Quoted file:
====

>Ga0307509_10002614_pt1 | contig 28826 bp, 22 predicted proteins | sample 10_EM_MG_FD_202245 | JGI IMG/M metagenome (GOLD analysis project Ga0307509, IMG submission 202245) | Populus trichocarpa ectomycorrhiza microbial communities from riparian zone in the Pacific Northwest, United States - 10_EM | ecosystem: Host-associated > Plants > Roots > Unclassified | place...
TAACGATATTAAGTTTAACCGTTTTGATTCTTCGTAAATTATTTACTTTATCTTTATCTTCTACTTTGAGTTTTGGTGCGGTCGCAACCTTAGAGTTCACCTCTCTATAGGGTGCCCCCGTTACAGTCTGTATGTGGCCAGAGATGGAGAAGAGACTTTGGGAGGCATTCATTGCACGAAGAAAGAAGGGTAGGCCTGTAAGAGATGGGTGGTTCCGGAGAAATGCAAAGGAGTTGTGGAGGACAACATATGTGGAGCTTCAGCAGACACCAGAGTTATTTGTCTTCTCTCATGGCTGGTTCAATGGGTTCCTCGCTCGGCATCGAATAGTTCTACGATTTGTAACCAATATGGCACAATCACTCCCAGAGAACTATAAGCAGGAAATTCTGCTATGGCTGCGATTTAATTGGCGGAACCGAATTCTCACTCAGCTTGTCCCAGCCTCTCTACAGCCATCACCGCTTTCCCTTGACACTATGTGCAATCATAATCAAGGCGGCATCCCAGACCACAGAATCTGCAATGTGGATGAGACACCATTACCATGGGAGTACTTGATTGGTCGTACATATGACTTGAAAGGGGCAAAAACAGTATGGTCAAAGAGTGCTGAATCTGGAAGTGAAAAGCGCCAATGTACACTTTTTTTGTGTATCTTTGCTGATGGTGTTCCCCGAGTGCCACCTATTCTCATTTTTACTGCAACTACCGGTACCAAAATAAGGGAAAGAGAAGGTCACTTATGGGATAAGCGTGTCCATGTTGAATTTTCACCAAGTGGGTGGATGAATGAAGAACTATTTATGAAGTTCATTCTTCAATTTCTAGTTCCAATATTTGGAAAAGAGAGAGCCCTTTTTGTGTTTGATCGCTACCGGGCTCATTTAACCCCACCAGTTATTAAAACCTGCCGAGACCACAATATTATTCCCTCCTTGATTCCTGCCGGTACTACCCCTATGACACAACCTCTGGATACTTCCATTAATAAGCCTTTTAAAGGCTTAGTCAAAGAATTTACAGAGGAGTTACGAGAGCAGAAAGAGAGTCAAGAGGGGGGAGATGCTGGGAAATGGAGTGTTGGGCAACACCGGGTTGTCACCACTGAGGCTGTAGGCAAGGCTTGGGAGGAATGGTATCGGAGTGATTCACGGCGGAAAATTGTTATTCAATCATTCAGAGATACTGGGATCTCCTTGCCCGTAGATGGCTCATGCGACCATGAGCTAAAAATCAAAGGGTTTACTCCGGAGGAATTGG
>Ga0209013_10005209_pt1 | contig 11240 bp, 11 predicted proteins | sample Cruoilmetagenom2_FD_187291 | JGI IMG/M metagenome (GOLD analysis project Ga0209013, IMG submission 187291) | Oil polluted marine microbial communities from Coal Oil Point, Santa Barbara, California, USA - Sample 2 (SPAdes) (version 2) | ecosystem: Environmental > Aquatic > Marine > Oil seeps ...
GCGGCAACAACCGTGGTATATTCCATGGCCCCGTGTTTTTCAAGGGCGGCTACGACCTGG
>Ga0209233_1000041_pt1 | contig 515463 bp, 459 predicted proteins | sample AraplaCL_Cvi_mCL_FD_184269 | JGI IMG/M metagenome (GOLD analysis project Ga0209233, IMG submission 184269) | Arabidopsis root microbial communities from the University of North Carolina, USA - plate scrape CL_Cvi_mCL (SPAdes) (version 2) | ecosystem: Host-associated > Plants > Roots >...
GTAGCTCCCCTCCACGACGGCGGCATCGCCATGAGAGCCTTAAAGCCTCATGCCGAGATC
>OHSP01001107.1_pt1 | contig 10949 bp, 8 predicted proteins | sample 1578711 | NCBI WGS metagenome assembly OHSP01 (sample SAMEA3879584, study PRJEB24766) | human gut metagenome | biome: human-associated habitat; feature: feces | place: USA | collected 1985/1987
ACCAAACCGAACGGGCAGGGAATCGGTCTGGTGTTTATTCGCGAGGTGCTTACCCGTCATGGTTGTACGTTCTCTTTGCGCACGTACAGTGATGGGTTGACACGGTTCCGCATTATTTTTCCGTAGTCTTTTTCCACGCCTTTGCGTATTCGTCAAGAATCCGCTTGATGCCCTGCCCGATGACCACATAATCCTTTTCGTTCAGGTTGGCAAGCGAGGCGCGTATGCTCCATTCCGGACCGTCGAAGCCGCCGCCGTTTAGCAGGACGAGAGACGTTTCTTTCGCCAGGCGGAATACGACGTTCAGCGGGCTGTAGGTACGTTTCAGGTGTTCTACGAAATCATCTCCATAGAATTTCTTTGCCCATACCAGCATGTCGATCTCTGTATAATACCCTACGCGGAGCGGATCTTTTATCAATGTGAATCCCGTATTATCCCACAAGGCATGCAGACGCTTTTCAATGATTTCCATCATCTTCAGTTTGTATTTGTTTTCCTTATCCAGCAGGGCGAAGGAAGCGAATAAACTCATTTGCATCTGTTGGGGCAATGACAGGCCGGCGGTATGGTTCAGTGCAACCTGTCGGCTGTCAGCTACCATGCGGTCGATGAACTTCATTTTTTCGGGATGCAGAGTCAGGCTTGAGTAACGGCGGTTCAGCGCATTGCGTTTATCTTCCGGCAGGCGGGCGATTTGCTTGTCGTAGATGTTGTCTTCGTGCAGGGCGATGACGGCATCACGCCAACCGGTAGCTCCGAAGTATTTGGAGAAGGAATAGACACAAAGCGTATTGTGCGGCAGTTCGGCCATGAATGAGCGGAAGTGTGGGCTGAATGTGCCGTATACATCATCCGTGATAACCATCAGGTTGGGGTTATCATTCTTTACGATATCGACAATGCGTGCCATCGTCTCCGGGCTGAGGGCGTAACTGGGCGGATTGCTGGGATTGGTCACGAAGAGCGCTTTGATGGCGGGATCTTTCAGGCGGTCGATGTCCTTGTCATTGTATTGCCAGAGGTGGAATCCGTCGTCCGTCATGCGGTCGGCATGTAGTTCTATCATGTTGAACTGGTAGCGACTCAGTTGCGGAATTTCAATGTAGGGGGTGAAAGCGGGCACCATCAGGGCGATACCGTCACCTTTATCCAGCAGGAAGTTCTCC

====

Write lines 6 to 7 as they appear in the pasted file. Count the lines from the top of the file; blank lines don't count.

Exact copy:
GTAGCTCCCCTCCACGACGGCGGCATCGCCATGAGAGCCTTAAAGCCTCATGCCGAGATC
>OHSP01001107.1_pt1 | contig 10949 bp, 8 predicted proteins | sample 1578711 | NCBI WGS metagenome assembly OHSP01 (sample SAMEA3879584, study PRJEB24766) | human gut metagenome | biome: human-associated habitat; feature: feces | place: USA | collected 1985/1987